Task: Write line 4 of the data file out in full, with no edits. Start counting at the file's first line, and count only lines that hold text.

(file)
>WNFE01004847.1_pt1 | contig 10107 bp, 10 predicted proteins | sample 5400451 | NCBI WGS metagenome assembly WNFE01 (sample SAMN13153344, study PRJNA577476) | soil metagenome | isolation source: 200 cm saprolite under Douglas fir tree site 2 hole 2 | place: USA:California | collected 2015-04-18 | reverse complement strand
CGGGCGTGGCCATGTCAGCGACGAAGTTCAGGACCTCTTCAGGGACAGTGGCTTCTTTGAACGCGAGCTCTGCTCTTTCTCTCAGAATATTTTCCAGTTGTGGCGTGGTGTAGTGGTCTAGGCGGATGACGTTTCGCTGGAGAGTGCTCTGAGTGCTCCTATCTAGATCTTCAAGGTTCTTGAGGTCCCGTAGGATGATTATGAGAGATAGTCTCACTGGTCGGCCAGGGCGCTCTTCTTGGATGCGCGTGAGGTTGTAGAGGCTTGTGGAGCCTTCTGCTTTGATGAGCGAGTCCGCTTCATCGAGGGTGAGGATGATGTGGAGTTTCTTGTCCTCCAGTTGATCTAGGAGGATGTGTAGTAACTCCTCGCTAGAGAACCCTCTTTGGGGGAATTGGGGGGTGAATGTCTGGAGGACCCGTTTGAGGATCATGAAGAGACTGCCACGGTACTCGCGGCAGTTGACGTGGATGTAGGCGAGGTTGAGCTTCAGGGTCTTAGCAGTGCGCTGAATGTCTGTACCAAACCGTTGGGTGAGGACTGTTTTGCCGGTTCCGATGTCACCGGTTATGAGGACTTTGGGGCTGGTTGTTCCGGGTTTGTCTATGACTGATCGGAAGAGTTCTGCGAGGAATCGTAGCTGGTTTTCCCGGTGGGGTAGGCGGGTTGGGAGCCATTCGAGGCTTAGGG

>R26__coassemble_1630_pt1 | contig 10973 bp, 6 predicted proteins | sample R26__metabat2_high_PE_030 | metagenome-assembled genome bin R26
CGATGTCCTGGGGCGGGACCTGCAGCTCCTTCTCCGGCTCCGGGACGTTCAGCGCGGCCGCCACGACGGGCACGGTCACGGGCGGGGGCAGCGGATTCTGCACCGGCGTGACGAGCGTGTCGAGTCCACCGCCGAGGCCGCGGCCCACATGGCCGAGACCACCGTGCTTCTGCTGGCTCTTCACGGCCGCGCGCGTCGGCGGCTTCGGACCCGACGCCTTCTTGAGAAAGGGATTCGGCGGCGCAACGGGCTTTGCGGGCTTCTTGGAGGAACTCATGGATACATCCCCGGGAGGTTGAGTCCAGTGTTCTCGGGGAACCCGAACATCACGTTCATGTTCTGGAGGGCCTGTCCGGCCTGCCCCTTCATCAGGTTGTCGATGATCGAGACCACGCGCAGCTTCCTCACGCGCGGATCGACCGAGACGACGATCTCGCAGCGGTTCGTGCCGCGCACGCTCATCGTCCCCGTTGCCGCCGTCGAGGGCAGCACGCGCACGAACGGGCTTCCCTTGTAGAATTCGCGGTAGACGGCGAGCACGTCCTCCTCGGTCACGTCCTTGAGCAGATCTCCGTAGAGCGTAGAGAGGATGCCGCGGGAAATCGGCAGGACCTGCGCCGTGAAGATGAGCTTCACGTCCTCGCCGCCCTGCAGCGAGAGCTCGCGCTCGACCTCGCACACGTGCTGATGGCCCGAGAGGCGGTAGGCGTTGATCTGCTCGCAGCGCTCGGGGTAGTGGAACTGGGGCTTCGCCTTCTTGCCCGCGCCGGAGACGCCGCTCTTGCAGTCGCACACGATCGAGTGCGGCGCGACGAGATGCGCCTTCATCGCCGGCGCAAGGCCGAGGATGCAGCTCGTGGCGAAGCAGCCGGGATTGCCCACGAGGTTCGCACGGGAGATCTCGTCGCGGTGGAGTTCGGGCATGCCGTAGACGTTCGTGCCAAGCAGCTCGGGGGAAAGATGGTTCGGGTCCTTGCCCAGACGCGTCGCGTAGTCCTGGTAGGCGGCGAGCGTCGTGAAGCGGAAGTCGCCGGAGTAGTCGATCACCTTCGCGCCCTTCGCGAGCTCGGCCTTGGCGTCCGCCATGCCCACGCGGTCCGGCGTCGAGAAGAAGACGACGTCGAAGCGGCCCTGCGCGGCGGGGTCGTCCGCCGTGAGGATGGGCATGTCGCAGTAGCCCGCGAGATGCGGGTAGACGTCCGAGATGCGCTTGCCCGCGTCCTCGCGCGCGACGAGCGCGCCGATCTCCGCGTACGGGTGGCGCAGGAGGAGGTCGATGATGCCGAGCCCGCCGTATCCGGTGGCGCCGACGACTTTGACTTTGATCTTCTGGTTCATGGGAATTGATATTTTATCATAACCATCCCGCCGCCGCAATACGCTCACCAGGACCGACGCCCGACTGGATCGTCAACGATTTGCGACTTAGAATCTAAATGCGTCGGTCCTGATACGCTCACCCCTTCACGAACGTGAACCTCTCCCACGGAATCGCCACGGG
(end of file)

CGATGTCCTGGGGCGGGACCTGCAGCTCCTTCTCCGGCTCCGGGACGTTCAGCGCGGCCGCCACGACGGGCACGGTCACGGGCGGGGGCAGCGGATTCTGCACCGGCGTGACGAGCGTGTCGAGTCCACCGCCGAGGCCGCGGCCCACATGGCCGAGACCACCGTGCTTCTGCTGGCTCTTCACGGCCGCGCGCGTCGGCGGCTTCGGACCCGACGCCTTCTTGAGAAAGGGATTCGGCGGCGCAACGGGCTTTGCGGGCTTCTTGGAGGAACTCATGGATACATCCCCGGGAGGTTGAGTCCAGTGTTCTCGGGGAACCCGAACATCACGTTCATGTTCTGGAGGGCCTGTCCGGCCTGCCCCTTCATCAGGTTGTCGATGATCGAGACCACGCGCAGCTTCCTCACGCGCGGATCGACCGAGACGACGATCTCGCAGCGGTTCGTGCCGCGCACGCTCATCGTCCCCGTTGCCGCCGTCGAGGGCAGCACGCGCACGAACGGGCTTCCCTTGTAGAATTCGCGGTAGACGGCGAGCACGTCCTCCTCGGTCACGTCCTTGAGCAGATCTCCGTAGAGCGTAGAGAGGATGCCGCGGGAAATCGGCAGGACCTGCGCCGTGAAGATGAGCTTCACGTCCTCGCCGCCCTGCAGCGAGAGCTCGCGCTCGACCTCGCACACGTGCTGATGGCCCGAGAGGCGGTAGGCGTTGATCTGCTCGCAGCGCTCGGGGTAGTGGAACTGGGGCTTCGCCTTCTTGCCCGCGCCGGAGACGCCGCTCTTGCAGTCGCACACGATCGAGTGCGGCGCGACGAGATGCGCCTTCATCGCCGGCGCAAGGCCGAGGATGCAGCTCGTGGCGAAGCAGCCGGGATTGCCCACGAGGTTCGCACGGGAGATCTCGTCGCGGTGGAGTTCGGGCATGCCGTAGACGTTCGTGCCAAGCAGCTCGGGGGAAAGATGGTTCGGGTCCTTGCCCAGACGCGTCGCGTAGTCCTGGTAGGCGGCGAGCGTCGTGAAGCGGAAGTCGCCGGAGTAGTCGATCACCTTCGCGCCCTTCGCGAGCTCGGCCTTGGCGTCCGCCATGCCCACGCGGTCCGGCGTCGAGAAGAAGACGACGTCGAAGCGGCCCTGCGCGGCGGGGTCGTCCGCCGTGAGGATGGGCATGTCGCAGTAGCCCGCGAGATGCGGGTAGACGTCCGAGATGCGCTTGCCCGCGTCCTCGCGCGCGACGAGCGCGCCGATCTCCGCGTACGGGTGGCGCAGGAGGAGGTCGATGATGCCGAGCCCGCCGTATCCGGTGGCGCCGACGACTTTGACTTTGATCTTCTGGTTCATGGGAATTGATATTTTATCATAACCATCCCGCCGCCGCAATACGCTCACCAGGACCGACGCCCGACTGGATCGTCAACGATTTGCGACTTAGAATCTAAATGCGTCGGTCCTGATACGCTCACCCCTTCACGAACGTGAACCTCTCCCACGGAATCGCCACGGG